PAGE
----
The proposal would involve school and university closures, working from home and cancellation of large events.
"I'm very aware there's a huge economic hit with this. But there's a huge economic hit with this whether we do it now ... or if we do it in six weeks or two months," Dr Hull told SBS News.
"Whenever we do it, there will be cost and there will be hardship, but if we do it later when people are already becoming very ill, then that's an added burden."
Dr Hull said starting a nationwide quarantine now is about "nipping [the coronavirus] in the bud".
"[It would] give us all some breathing space - for the health system to get used to what works best; how we can protect our workers; how we can best set things up to have enough hospital capacity for the people that are going to be sick," she said.
"We could reduce the pool of infections for a period of time, we might slow the spread."
Dr Cathie Hull
We could reduce the pool of infections for a period of time
Dr Hull said she came to this conclusion when she was forced to self-isolate after a colleague at Ryde Hospital contracted the virus.
NSW authorities are now investigating a coronavirus cluster centred around Ryde.
"We don't yet know how easily this is spread ... It's very hard for us to manage a disease where there are so many unknowns," Dr Hull said.
"We don't have a vaccine, we don't have any direct treatment ... To stop it, we only have barriers like isolation."
But experts and the government have hit back at Dr Hull's proposal.
"With the greatest respect [to Dr Hull] ... It's a considerable overreaction," University of Sydney health security expert Adam Kamradt-Scott told SBS News.
"Making statements like this can be unhelpful because it starts to elevate the level of anxiety about this outbreak," he said.
Associate Professor Kamradt-Scott said the government's response was based on the current situation.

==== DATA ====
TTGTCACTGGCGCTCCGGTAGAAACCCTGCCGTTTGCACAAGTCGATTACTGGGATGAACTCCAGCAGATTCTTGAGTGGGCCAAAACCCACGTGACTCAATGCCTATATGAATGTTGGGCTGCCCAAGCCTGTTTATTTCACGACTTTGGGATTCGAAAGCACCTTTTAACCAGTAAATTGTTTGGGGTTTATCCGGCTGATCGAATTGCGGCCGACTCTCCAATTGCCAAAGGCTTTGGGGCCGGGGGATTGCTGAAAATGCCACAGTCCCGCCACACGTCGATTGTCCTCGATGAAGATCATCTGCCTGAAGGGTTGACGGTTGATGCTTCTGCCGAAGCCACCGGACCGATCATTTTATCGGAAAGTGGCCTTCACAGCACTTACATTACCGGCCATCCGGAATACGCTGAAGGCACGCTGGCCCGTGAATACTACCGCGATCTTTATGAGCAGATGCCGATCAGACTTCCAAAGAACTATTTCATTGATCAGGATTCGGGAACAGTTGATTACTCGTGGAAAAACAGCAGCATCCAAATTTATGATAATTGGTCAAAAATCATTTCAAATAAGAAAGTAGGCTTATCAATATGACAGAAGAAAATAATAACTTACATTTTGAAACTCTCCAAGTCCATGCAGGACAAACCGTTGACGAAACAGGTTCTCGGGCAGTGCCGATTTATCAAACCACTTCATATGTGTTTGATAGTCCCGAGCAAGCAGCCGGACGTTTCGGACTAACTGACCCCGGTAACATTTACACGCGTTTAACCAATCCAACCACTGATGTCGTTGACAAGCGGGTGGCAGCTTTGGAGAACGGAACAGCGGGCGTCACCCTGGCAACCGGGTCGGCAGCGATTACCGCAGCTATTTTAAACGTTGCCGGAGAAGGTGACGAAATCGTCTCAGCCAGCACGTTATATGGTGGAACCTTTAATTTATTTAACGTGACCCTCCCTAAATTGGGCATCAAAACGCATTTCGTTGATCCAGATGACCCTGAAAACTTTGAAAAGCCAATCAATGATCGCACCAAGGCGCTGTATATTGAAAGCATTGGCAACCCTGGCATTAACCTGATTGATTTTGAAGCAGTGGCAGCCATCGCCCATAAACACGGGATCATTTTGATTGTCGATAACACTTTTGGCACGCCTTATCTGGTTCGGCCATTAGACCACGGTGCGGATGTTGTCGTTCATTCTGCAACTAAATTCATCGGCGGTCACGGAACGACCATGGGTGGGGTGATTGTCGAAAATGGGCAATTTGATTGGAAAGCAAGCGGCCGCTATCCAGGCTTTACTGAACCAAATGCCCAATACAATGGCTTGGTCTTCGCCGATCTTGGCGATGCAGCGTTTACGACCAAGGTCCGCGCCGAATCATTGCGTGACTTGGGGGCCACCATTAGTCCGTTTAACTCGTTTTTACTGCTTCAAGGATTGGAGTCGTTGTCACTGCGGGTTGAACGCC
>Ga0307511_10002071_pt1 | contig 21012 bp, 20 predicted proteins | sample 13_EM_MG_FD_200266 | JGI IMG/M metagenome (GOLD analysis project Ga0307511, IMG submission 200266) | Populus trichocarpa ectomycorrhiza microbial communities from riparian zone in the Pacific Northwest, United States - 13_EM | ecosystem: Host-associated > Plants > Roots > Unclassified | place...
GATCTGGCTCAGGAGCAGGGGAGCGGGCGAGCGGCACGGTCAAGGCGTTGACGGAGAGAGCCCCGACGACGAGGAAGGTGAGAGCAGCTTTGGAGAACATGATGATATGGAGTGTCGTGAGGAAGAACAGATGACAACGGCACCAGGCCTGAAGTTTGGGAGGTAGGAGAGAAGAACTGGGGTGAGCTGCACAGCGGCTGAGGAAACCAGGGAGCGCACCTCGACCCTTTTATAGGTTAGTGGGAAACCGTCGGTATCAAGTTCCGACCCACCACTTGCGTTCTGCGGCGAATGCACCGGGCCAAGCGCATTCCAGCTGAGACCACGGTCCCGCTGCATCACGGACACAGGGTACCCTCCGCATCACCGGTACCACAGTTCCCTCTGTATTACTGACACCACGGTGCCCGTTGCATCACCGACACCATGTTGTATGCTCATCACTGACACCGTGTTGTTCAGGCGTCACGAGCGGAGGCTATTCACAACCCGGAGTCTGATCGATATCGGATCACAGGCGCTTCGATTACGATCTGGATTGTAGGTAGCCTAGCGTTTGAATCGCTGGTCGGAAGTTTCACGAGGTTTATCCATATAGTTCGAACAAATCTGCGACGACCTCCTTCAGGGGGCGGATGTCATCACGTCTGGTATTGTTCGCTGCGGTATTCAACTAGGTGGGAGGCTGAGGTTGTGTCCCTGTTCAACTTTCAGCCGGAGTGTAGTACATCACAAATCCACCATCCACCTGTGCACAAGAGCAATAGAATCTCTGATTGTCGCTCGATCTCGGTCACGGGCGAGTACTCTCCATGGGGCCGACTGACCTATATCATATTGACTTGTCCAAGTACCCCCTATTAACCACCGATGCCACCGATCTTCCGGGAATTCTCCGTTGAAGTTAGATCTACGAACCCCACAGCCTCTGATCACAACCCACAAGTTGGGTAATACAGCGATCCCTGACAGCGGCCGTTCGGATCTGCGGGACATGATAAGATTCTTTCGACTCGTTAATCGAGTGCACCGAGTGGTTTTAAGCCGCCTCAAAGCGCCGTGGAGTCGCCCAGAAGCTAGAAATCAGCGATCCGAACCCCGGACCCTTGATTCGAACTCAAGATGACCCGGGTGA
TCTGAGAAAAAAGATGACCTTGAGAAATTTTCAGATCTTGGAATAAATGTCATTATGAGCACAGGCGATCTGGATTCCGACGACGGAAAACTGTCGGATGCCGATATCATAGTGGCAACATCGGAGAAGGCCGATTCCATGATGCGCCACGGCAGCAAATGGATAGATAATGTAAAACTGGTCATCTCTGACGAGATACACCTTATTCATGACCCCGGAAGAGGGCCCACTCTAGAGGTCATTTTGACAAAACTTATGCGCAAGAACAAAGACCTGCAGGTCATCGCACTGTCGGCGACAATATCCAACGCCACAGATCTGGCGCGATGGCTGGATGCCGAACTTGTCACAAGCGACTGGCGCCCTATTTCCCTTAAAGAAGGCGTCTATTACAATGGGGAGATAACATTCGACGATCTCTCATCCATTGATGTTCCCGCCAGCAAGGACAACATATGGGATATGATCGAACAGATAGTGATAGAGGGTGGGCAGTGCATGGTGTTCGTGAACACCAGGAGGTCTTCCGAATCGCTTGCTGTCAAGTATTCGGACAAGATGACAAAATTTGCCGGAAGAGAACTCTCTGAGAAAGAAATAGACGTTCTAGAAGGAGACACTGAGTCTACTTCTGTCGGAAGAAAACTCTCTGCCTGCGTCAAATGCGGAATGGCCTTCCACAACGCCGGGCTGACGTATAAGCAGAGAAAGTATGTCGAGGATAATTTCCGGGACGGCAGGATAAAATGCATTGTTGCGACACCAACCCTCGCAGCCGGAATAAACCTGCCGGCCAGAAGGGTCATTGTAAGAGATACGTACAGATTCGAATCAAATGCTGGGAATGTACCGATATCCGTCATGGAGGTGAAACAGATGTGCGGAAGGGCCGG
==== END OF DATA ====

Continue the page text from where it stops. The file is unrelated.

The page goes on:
"Australia has a pandemic plan which has a series of phases which we move through and it's always proportionate to the nature of the challenge. And so a nationwide lockdown at this point would not be proportionate, nor appropriate," he said.
"We do not have widespread community transmission. All we have identified at this point in time is a series of clusters and public health authorities are working overtime to try and prevent those clusters from becoming larger."
He said statements like Dr Hull's can "impede public health efforts" and lead to such things as the "toilet paper fiasco".
"If we end up with people lurching to extreme statements, it undermines public trust in our institutions and contributes to further problems."
Australia's Chief Medical Officer Brendan Murphy also dismissed Dr Hull's suggestion at a press conference on Tuesday, at least for the time being.
"Our advice is we're not at that stage," Professor Murphy said when asked about the proposal.
"If we had more sustained community transmission, then we wouldn't hesitate to make recommendations about public gatherings, schools and the like."
"We only had that one issue of community transmission in Ryde. I can imagine how the doctor would feel motivated to do more strenuous measures. But we are reviewing this every single day."
Health Minister Greg Hunt backed Professor Murphy.
"As a government, our principle has been very clear - to take the advice of the medical experts. And those medical experts have been ahead of the curve here in Australia."
But the government has also signalled that that rolling school closures could start to happen at some point.
"School closures, I think, will become the norm as we go ahead, but we are doing everything we can to keep our children safe," Education Minister Dan Tehan said.
It comes as other countries have announced more extreme measures to limit the spread of the virus.
On Tuesday, Italy imposed unprecedented national restrictions after almost 10,000 coronavirus cases and more than 450 deaths.
"The right decision today is to stay at home. Our future and the future of Italy is in our hands. These hands have to be more responsible today than ever before," Prime Minister Giuseppe Conte said.
Also on Tuesday, Israel announced a two-week quarantine on all travellers entering the country, toughening already significant travel restrictions.
"This is a difficult decision but it is essential to maintaining public health, which takes precedence over everything," Prime Minister Benjamin Netanyahu said.